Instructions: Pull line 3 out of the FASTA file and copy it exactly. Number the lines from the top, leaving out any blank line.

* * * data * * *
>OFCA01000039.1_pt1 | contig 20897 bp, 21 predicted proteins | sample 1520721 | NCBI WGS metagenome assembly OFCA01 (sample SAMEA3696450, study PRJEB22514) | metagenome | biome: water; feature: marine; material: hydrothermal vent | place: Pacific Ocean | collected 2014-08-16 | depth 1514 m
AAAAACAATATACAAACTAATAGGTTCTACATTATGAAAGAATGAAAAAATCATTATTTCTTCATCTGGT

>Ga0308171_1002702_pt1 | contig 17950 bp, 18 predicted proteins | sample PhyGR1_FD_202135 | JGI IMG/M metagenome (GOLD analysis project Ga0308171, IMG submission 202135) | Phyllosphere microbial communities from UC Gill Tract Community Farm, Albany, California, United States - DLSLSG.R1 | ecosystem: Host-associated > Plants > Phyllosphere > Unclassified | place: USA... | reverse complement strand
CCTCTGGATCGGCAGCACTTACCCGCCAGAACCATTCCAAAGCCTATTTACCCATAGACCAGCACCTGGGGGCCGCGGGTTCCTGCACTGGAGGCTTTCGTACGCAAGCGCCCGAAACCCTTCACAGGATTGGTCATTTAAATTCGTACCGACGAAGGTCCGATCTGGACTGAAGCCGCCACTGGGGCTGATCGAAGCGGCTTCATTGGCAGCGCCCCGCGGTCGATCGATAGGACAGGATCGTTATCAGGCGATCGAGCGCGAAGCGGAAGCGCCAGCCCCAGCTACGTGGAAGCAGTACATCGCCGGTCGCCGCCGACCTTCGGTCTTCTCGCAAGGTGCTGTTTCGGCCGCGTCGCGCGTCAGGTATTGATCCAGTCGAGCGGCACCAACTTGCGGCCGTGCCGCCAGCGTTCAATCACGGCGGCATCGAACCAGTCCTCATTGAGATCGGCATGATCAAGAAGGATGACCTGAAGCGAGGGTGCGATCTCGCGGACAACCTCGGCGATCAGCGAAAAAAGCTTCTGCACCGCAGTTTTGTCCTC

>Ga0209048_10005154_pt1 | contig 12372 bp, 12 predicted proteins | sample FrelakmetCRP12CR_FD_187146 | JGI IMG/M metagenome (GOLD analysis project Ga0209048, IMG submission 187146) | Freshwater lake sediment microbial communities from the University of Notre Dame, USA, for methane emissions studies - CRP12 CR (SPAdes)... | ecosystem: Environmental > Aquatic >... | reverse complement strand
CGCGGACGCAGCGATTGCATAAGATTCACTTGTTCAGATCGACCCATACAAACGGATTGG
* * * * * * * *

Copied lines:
>Ga0308171_1002702_pt1 | contig 17950 bp, 18 predicted proteins | sample PhyGR1_FD_202135 | JGI IMG/M metagenome (GOLD analysis project Ga0308171, IMG submission 202135) | Phyllosphere microbial communities from UC Gill Tract Community Farm, Albany, California, United States - DLSLSG.R1 | ecosystem: Host-associated > Plants > Phyllosphere > Unclassified | place: USA... | reverse complement strand